Good Lecture On Beef
DeviantArt Steps On The A.I. Landmine
Long-running art platform DeviantArt built a new tool called DreamUp, which uses Stable Diffusion to generate images. As Ars Technica reports, users are not happy about it. The biggest issue is that now all DeviantArt posts are by default being used to train the A.I. You can turn this off, but it’s still a bad look.
As for what users are doing with DreamUp, I went over there expecting to just take a little screenshot for the newsletter, but the picture above is as much as wide as I could crop it. It seems like most people are using it to generate A LOT of hentai.
Let’s Check In On How The NFT Space Is Doing
Ah. I see.
If you click in to the tweet, “Dr. Nick” says that the mistake was making all the attendees speakers. They only showed up to their talk and left. This is a rookie mistake in the live events world. What you need to do is operate under a ska concert mindset. Back in high school, we’d try and put the bands with the biggest horn sections on towards the end of the night. That way you have the six-piece and eight-piece bands waiting around to go on, so the room looks fuller, longer. You have a show with four ska bands, you don’t even need an actual audience. That’s like 30 people right there.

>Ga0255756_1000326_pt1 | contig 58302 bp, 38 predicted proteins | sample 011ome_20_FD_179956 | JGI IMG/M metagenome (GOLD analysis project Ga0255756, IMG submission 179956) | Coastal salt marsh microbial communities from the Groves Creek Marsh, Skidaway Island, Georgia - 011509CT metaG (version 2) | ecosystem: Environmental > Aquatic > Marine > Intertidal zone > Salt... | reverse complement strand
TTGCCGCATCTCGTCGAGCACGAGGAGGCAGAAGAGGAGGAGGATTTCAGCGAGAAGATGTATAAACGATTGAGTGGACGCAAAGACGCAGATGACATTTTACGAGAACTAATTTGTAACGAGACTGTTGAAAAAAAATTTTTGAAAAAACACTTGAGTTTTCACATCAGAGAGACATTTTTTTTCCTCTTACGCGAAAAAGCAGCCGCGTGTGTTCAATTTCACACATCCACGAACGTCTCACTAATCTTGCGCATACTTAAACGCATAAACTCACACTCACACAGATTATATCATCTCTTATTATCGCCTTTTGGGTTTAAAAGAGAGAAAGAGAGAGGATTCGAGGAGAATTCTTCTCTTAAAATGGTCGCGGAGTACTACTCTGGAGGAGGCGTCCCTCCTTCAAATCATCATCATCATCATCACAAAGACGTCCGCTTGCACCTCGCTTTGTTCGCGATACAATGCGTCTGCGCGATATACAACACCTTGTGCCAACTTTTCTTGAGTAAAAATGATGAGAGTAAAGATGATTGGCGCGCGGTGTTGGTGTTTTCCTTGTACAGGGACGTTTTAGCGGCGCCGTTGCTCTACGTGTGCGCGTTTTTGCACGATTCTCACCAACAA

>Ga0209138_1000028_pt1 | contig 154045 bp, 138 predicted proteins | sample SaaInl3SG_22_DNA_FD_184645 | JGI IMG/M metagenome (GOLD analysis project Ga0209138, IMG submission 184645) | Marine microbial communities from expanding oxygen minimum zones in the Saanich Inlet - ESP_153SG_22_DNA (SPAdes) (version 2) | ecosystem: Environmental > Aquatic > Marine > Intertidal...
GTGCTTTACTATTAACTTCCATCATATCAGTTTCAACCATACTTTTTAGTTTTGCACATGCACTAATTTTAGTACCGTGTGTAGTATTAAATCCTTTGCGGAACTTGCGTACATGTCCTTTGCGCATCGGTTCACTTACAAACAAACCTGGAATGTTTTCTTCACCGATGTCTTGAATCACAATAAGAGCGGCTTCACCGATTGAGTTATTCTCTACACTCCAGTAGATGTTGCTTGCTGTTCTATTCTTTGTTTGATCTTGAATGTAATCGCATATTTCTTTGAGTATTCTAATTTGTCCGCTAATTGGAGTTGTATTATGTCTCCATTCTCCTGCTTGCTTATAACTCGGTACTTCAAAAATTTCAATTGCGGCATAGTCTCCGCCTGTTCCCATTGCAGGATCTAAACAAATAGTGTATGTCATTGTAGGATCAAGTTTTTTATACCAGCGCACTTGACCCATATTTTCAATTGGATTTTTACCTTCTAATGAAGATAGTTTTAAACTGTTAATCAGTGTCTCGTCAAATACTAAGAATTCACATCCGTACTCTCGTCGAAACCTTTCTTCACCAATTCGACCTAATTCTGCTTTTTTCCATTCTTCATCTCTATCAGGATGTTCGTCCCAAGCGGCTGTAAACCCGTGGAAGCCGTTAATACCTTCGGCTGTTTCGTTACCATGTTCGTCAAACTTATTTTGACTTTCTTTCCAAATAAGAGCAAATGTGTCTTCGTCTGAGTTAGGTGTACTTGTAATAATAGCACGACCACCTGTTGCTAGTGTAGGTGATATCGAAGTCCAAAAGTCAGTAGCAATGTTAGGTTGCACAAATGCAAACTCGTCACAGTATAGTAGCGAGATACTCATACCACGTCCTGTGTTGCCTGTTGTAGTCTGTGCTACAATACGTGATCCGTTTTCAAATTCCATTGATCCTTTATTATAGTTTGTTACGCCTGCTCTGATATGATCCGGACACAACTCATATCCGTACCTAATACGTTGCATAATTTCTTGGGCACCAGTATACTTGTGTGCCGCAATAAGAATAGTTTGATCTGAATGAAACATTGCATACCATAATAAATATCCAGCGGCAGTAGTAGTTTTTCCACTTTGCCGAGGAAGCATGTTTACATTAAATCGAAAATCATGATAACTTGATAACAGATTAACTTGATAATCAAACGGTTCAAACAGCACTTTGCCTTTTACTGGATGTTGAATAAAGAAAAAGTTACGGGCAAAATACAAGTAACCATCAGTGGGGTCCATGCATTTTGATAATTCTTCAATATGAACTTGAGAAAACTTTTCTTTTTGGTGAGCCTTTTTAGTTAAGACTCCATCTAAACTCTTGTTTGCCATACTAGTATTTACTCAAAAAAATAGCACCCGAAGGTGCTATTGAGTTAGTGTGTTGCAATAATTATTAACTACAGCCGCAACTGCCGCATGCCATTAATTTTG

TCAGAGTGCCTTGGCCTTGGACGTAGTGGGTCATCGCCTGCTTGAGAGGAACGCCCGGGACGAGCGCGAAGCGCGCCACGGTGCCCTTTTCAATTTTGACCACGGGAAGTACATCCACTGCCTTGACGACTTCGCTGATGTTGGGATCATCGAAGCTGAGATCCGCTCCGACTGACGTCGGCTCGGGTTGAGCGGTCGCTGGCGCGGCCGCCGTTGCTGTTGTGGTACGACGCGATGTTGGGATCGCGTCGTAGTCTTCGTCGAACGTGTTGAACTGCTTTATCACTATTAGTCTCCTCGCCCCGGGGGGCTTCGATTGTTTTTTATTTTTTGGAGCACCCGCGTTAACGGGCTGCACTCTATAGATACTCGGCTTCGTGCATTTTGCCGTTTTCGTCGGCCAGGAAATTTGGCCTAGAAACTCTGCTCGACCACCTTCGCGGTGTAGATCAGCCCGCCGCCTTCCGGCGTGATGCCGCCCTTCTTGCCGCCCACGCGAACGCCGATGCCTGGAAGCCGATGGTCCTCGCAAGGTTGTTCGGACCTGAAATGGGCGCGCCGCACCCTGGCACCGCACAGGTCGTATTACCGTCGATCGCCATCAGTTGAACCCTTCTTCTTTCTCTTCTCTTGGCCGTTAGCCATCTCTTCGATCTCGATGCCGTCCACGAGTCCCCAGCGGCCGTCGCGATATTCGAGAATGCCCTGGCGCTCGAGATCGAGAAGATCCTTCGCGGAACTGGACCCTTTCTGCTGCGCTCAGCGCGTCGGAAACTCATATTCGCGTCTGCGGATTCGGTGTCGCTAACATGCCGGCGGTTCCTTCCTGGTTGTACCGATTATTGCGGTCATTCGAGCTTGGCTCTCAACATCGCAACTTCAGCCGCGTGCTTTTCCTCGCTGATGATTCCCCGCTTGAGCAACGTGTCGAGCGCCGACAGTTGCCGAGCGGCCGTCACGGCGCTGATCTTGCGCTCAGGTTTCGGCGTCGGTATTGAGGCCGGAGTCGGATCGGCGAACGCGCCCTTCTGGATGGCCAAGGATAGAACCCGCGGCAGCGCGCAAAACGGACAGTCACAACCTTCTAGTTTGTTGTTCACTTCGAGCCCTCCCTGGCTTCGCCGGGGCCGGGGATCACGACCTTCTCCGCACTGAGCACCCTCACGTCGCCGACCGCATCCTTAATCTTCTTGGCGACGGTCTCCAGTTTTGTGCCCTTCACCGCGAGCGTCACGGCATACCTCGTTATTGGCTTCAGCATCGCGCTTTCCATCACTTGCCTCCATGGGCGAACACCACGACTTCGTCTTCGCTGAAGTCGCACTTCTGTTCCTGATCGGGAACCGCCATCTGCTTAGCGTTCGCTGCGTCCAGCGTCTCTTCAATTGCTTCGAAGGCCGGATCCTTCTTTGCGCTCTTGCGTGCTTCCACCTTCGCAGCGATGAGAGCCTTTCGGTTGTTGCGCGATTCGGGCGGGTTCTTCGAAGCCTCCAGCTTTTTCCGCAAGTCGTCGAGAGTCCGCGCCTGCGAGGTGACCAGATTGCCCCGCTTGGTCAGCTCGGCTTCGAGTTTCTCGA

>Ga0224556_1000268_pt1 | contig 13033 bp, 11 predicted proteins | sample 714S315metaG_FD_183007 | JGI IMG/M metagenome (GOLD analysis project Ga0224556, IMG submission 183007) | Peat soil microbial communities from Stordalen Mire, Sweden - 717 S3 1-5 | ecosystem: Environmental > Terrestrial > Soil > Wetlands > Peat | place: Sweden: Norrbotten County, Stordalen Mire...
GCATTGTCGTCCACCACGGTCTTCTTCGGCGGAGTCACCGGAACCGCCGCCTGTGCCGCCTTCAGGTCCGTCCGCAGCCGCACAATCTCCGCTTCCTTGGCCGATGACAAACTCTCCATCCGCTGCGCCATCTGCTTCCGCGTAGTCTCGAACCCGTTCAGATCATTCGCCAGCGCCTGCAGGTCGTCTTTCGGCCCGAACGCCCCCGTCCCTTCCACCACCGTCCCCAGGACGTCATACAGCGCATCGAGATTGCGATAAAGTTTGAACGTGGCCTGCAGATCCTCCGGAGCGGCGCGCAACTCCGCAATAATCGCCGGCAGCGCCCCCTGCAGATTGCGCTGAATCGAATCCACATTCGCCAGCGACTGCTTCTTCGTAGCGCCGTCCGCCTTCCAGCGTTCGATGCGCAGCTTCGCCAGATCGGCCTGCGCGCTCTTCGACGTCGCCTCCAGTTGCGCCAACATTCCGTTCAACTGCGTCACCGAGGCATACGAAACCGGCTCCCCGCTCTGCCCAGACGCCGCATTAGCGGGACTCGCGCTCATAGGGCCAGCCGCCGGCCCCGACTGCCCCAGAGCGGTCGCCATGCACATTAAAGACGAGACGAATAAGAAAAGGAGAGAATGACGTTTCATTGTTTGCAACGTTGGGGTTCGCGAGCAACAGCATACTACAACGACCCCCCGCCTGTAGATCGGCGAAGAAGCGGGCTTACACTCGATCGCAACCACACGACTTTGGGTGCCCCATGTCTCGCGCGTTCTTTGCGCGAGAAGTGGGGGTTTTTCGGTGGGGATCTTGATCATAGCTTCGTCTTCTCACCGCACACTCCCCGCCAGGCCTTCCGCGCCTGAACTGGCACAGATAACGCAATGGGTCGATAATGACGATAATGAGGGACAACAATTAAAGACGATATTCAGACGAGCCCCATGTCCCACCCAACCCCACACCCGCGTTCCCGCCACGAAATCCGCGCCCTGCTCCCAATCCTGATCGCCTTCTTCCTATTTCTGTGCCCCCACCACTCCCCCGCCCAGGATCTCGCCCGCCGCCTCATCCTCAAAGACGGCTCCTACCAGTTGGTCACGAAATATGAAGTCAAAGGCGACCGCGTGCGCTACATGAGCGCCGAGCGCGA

A Good Tweet
Some Stray Links
***Any typos on in this email are on purpose actually***